(ii) it must be possible to categorise the relevant fact or evidence as "established" in the sense that it was uncontentious and objectively verifiable;
(iii) the appellant (or his advisers) must not have been responsible for the mistake;
(iv) the mistake must have played a material (not necessarily decisive) part in the tribunal's reasoning."
Notably, the learned lord Justice made clear that he was not seeking to lay down a precise code. Brooke LJ continued:
31. "Needless to say, such a mistake could not be identified by the supervising or appellate court unless it was willing to admit new evidence in order to identify it. Paragraphs 68 to 89 of the judgment in E and R contain an analysis of relevant case law on the power to admit new evidence. It concluded with the observation that the case of Khan v SSHD [2003] EWCA Civ 530 that gave rise to the problem summarised in (viii) above was a good example of the need for a residual ground of review for unfairness arising from a simple mistake of fact and that it illustrated the intrinsic difficulty in many asylum cases of obtaining reliable evidence of the facts that gave rise to the fear of persecution and the need for some flexibility in the application of Ladd v Marshall principles (infra).
32. The reference to the Ladd v Marshall principles is a reference to that part of the judgment of Denning LJ in [1954] 1 WLR 1489 when he said (at p 1491) that where there had been a trial or hearing on the merits, the decision of the judge could only be overturned by resort to further evidence if it could be shown that:
(1) the new evidence could not with reasonable diligence have been obtained for use at the trial (or hearing);
(2) the new evidence must be such that, if given, it would probably have had an important influence on the result of the case (though it need not be decisive);
(3) the new evidence was apparently credible although it need not be incontrovertible.
33. By way of a final summary of the position, Carnwath LJ said in E and R at para 91 that an appeal on a question of law might now be made on the basis of unfairness resulting from "misunderstanding or ignorance of an established and relevant fact" and that the admission of new evidence on such an appeal was subject to Ladd v Marshall principles, which might be departed from in exceptional circumstances where the interests of justice required".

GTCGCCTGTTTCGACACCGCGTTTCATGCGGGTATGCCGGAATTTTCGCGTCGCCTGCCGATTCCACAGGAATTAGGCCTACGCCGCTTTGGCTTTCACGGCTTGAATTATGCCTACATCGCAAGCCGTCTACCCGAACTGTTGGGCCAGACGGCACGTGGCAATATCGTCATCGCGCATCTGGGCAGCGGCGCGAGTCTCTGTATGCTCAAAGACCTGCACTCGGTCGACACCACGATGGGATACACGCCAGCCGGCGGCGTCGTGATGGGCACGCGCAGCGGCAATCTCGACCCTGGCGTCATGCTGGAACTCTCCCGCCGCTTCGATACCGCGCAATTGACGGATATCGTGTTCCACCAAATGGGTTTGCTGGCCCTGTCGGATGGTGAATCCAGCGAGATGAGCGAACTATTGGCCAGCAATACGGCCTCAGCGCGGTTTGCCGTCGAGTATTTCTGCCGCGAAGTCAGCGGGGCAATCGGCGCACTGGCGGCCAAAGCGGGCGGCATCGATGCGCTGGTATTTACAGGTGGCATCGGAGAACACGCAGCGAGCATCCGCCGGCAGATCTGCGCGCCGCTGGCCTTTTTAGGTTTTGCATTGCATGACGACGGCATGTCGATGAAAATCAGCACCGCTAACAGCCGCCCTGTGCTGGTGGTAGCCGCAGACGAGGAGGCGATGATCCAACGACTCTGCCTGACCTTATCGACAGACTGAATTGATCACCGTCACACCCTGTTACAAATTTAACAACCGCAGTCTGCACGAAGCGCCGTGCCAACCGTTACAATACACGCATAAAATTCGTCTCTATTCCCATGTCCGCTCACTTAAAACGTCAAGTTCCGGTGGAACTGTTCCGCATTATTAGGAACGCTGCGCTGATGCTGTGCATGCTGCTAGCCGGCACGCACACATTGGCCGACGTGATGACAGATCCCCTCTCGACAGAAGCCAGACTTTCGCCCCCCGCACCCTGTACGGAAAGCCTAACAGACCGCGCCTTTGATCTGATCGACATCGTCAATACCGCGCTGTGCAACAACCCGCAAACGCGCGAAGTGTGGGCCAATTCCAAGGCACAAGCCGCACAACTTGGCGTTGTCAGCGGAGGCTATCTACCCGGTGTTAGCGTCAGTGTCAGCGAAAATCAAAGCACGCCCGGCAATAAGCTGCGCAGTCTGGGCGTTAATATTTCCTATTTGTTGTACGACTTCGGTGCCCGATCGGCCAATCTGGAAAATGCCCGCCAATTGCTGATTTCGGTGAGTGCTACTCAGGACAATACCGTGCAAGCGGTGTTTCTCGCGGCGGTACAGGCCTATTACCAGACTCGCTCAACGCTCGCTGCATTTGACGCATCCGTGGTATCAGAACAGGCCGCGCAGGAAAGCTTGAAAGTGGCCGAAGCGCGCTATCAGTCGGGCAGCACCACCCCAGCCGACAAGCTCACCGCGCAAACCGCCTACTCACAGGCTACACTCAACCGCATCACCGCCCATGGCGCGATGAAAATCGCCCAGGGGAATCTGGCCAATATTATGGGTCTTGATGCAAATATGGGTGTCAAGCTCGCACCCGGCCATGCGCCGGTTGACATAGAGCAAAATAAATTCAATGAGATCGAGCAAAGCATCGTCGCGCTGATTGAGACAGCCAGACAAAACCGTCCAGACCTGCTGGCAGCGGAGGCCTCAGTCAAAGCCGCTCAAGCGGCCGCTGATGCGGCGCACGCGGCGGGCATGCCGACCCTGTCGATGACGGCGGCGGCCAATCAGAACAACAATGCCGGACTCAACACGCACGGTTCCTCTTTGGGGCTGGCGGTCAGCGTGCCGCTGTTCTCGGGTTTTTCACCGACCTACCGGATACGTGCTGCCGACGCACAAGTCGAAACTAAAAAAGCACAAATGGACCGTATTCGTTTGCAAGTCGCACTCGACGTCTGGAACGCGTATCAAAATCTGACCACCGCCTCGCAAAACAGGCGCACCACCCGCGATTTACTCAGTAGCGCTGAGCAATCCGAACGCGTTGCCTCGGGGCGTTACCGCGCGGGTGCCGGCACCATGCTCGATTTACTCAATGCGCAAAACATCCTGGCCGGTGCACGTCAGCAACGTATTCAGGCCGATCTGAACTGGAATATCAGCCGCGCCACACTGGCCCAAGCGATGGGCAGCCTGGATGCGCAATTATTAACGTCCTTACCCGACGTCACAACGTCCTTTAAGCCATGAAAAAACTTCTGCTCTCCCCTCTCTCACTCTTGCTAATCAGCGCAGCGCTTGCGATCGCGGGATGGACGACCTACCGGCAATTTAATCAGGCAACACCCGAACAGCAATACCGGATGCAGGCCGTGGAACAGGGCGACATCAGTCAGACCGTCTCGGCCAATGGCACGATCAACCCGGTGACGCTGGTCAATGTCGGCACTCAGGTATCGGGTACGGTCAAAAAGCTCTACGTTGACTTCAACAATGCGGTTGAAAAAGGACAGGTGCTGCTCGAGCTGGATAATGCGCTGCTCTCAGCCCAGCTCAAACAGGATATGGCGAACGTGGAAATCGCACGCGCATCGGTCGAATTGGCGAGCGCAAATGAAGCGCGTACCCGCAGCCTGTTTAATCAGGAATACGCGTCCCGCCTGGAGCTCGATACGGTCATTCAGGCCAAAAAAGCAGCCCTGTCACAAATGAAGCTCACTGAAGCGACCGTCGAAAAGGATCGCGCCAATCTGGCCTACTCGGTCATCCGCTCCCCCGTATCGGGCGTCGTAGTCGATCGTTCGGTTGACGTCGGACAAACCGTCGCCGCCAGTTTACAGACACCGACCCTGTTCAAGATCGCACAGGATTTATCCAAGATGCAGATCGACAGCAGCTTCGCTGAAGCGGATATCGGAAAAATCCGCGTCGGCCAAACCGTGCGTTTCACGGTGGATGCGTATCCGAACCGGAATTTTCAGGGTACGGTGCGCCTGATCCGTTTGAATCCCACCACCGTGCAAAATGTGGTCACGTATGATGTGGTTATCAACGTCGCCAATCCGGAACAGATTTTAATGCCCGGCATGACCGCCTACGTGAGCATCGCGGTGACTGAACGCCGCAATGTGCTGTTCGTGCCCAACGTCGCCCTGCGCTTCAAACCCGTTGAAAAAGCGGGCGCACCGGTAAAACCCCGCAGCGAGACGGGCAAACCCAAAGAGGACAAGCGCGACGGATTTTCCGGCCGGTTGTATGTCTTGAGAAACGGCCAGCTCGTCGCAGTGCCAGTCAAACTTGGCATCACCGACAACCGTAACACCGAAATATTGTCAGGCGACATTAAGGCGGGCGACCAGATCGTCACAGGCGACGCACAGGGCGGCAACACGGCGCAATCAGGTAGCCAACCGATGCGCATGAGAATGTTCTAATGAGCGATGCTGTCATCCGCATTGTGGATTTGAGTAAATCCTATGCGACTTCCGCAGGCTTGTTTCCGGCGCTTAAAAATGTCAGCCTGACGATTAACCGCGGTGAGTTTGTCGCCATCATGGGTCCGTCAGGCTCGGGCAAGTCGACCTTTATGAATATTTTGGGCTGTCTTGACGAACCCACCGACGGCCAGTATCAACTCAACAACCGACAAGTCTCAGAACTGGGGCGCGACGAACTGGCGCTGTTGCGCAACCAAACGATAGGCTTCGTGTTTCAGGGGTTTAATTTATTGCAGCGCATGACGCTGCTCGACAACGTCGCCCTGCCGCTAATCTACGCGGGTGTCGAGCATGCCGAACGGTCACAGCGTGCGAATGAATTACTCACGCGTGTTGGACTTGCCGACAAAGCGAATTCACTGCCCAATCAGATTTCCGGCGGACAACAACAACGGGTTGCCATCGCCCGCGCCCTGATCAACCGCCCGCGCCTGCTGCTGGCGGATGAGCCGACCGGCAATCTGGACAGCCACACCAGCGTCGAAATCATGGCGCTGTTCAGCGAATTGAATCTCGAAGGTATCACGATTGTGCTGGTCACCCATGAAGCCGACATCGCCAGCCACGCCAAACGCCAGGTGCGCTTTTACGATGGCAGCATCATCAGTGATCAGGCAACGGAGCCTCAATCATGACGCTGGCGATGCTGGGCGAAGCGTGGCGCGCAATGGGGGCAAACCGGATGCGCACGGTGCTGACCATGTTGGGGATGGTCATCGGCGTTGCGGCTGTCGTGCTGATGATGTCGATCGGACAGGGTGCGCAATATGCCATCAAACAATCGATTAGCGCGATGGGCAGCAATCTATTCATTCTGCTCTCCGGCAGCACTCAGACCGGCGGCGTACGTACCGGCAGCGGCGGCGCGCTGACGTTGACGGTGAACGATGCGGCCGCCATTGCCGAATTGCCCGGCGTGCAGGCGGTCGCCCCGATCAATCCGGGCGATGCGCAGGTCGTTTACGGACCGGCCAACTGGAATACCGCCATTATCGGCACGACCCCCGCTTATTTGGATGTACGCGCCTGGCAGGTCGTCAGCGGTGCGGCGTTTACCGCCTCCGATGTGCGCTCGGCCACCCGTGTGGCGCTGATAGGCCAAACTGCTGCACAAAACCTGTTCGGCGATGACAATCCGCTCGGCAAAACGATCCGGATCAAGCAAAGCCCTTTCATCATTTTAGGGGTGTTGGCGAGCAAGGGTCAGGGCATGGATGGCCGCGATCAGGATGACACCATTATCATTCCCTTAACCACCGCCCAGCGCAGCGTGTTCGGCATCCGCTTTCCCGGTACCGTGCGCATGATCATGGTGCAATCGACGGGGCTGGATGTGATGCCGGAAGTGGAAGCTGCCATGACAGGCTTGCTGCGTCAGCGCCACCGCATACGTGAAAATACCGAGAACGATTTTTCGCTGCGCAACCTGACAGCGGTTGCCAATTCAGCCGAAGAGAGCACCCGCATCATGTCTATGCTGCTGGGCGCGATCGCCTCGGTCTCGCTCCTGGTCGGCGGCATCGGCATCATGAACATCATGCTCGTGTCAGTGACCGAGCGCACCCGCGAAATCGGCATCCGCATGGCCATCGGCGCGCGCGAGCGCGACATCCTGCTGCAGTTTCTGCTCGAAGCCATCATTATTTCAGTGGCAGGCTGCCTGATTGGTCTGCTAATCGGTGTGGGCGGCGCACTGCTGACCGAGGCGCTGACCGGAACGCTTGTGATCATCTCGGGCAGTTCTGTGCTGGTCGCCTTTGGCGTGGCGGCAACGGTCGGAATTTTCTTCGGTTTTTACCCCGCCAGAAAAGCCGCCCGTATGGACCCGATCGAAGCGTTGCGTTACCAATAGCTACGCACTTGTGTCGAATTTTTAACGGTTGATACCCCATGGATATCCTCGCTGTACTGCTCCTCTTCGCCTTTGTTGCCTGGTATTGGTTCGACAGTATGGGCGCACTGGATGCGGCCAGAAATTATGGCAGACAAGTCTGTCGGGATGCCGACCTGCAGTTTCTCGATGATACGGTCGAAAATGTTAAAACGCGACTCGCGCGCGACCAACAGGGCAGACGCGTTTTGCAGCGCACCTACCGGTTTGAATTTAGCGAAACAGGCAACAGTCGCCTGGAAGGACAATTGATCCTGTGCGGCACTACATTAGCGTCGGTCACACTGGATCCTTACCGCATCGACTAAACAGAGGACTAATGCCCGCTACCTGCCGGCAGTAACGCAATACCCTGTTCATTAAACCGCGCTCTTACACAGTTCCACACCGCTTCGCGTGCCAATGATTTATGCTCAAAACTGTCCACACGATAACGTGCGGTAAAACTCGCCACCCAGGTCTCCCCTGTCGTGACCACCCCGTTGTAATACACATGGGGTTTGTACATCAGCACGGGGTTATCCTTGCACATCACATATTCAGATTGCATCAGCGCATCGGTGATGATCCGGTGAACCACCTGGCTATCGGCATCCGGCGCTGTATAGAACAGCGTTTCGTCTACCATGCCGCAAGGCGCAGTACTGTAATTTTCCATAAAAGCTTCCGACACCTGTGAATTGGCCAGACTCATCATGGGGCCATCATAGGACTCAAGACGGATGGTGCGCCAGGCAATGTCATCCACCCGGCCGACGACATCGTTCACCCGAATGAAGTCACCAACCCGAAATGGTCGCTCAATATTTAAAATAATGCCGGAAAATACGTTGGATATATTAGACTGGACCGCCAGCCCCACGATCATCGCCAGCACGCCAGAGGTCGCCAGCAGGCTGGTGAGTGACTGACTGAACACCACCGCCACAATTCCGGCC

21. As we have observed, the context of the decision of the Court of Appeal in E & R - v - Secretary of State for the Home Department was an appeal from the Adjudicator to the Immigration and Asylum Tribunal. As a result of subsequent statutory reforms, the equivalent judicialised bodies are now the First-tier Tribunal and the Upper Tribunal respectively. In our judgment, simple logic impels inexorably to the conclusion that the decision in E & R applies fully to appeals from the First-tier Tribunal to the Upper Tribunal.

22. We consider it important to emphasise that in appeals of the present kind the criterion to be applied is not that of reasonableness. In this respect, the present case is a paradigm of its type. Judge Levin's conduct of the hearing at first instance was beyond reproach. The irregularity which has been exposed is entirely unrelated to how the hearing was conducted. The judge cannot possibly be faulted for the non-emergence of the solicitor's letter. On any showing, the judge acted responsibly and reasonably throughout. However, as the authorities demonstrate clearly, the criterion to be applied on review or appeal is fairness, not reasonableness.

23. Alternatively phrased, the terminology of sections 11 and 12 of the 2007 Act does not exclude the possibility of correcting unfairness on the basis that the problem does not arise because of any failure by the Tribunal itself. By way of illustration, in R (Ignaoua) v SSHD [2013] EWHC 2512, at paragraph 26, Cranston J said this:

"[26] The third strand of principle is that statutory power, although expressed in general terms, should not be construed so as to authorise acts which infringe the basic rules and principles of the common law. Parliament is presumed not to have intended to change the common law unless it has clearly indicated that intention either expressly or by necessary implication: R v Secretary of State for the Home Department, Ex parte Pierson [1998] AC 539, 573E-F, 575D, per Lord Browne-Wilkinson. In his judgment in the same case Lord Steyn stated the principle broadly: "Unless there is the clearest provision to the contrary, Parliament must be presumed not to legislate contrary to the rule of law. And the rule of law enforces minimum standards of fairness, both substantive and procedural": 591F."